More crazy car problems and some Bioshock

Troy told me not to say that “It can’t get any worse” and I didn’t. Not once over the last four or five days did those words get uttered, yet today it got worse!

Our second car, a ’97 Ford Taurus wagon with over 100k miles decided to throw a hose or something and now that car is also setting on the lot at a shop waiting for repairs that won’t happen until at least Monday. Ay yi yi… can’t catch a freaking break lately. Fortunately the tax refund is in, some money will probably show up from other work I did some time ago, and my first review for Crispy Gamer should be up there any day. I’m working on a second one for that site this weekend and will be doing more in March. We rented a mini-van so that should get us through til one of these cars is driveable again. I really don’t miss car payments (both were paid off), but it’s probably time to get back onto that choo choo train again. New cars really do have a lot less problems… well, as long as you don’t run into anything. *sigh*

Even though I had to work a lot of hours at my day job this week, and went through all these wacky life issues, I did find time to play some games. the aforementioned Crispy Gamer review game is one of them, but before that got here I was playing some Sins of Solar Empire and Company of Heroes: Opposing Fronts. I also spent an hour or so with Bioshock again.

Bioshock really benefitted from the 8800GT on my PC. I still stand by my comments about it in the end of the year roundup. It’s too much of a shooter and not enough of a hybrid role-playing/adventure/real-world simulation type of game. That’s what made System Shock and its sequel so special to me, though both those and Bioshock definitely do make evident that games can be used to tell stories. If you’ve followed my commentary on games over the last eight or so years in any capacity, you probably know that I’m not a huge fan of games being used as movie-like storytelling vehicles. I really want the game to be the focus. All the Shock games do a good job of avoiding the pitfalls of push-button storytelling, but the audio-logs seem more contrived with each successive game.

How do you fix that? I don’t have the solution, but it’s one of the biggest problems facing that particular branch of the videogame tree right now. As game developers try harder and harder to turn their games into blockbuster films where you are in control, they keep butting into that issue of destroying immersion by taking control away from the player. The more I’m watching and not playing, the less I feel I’m in the role they’ve created for me. DOOM 3 is surprisingly good at pushing the audio log design a little further than even Bioshock but a lot of people couldn’t reconcile the old-school shooting that was placed alongside the interesting combination of PDA messages and interactive displays. Half-Life 2 also does some neat things with story advancement without yanking control away much like the original Half-Life streamlined some of the things that were first seen in the first Shock. One thing I don’t particularly like is the way Assassin’s Creed handles its cutscenes and story exposition. Leaving me in control of Altair just so I can decide where to stand while talking heads bombard me with lengthy exposition is not the answer.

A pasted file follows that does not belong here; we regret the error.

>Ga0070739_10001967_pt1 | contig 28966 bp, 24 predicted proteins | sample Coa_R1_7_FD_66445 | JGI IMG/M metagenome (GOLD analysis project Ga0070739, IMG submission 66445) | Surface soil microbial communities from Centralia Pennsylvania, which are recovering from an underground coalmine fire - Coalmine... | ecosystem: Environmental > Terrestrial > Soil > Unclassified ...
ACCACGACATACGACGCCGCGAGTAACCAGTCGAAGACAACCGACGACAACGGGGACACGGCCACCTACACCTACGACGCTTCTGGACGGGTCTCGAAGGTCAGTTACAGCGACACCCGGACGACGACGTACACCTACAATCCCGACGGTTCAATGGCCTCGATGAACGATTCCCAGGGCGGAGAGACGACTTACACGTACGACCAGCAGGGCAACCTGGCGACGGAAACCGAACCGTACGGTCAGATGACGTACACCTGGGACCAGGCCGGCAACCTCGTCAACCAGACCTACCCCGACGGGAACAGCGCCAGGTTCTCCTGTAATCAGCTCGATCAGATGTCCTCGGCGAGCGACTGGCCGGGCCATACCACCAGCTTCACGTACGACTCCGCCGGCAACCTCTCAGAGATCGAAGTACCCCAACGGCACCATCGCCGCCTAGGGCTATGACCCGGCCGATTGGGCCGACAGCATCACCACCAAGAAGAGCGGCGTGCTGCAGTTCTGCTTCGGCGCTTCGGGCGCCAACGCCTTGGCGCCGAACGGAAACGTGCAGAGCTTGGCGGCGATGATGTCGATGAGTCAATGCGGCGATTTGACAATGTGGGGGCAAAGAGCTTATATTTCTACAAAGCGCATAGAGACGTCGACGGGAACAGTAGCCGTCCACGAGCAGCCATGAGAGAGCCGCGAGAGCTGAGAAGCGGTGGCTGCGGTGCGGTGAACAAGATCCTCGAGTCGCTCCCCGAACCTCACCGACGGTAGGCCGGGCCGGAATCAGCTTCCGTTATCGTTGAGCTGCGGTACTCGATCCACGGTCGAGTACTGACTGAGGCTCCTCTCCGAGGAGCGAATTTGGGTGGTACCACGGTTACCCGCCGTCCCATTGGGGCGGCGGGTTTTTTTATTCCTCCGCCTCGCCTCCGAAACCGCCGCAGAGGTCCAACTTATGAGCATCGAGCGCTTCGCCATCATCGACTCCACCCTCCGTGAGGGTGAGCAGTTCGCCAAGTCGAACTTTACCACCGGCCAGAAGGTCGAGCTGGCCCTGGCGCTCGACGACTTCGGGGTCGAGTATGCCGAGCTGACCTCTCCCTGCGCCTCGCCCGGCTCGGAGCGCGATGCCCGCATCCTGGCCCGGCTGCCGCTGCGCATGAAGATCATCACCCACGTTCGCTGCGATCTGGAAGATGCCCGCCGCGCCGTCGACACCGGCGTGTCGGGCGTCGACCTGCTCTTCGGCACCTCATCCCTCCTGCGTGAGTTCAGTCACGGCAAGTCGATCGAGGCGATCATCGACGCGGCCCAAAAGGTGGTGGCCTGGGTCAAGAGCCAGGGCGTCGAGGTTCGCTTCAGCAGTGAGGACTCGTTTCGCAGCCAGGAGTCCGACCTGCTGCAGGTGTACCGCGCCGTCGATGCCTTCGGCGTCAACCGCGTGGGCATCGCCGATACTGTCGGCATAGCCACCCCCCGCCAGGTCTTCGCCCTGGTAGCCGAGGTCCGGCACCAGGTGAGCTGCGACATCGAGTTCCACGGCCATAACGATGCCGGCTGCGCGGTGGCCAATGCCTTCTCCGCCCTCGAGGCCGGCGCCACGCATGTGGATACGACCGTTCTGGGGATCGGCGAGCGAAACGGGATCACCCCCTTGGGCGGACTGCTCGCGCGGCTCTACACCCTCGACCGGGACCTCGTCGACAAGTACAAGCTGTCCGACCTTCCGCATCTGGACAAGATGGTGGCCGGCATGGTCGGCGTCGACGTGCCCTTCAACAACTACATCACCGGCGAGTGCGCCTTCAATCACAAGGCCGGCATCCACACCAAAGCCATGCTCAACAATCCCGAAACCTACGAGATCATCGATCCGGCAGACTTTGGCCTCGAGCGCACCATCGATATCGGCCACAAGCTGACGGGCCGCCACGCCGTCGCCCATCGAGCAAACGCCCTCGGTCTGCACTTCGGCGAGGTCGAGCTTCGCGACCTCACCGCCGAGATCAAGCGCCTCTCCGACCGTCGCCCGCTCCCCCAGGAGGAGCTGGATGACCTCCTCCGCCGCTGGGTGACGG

It’s something I’m constantly watching because I think it’s a way that games want to go that often leads to them becoming less of a game and more of a film, and we have plenty of good film to watch so why make games into something they’re not? Interaction is the key to this form of entertainment and stories are usually at their best when treated solely as background for the game itself. That’s at odds with my fascination with Uncharted: Drake’s Fortune, a game that is very typical in its use of cutscenes to forward the story. That game has a very high quality level throughout though, and I think ultimately that wins out with me over just about anything these days. With so many games begging for my time and money, games of that high quality really stand out and I can overlook a lot of their un-game-like functions.

While typing this, I’ve listened to the entirety of the new Danko Jones record and you should too. for some classic hard rock!



One Response to More crazy car problems and some Bioshock

  1. Ken Wootton says:


    You might want to check out the first 1up Yours Podcast from GDC. They have a great episode on this very topic with two folks who know a little about it (Amy Hennig and Lorne Lanning).

    [audio src="" /]

    I too loved Uncharted even though I wrestle with the fact that the “movie game” should be something I hate. How exactly they got it so right is worth exploring.

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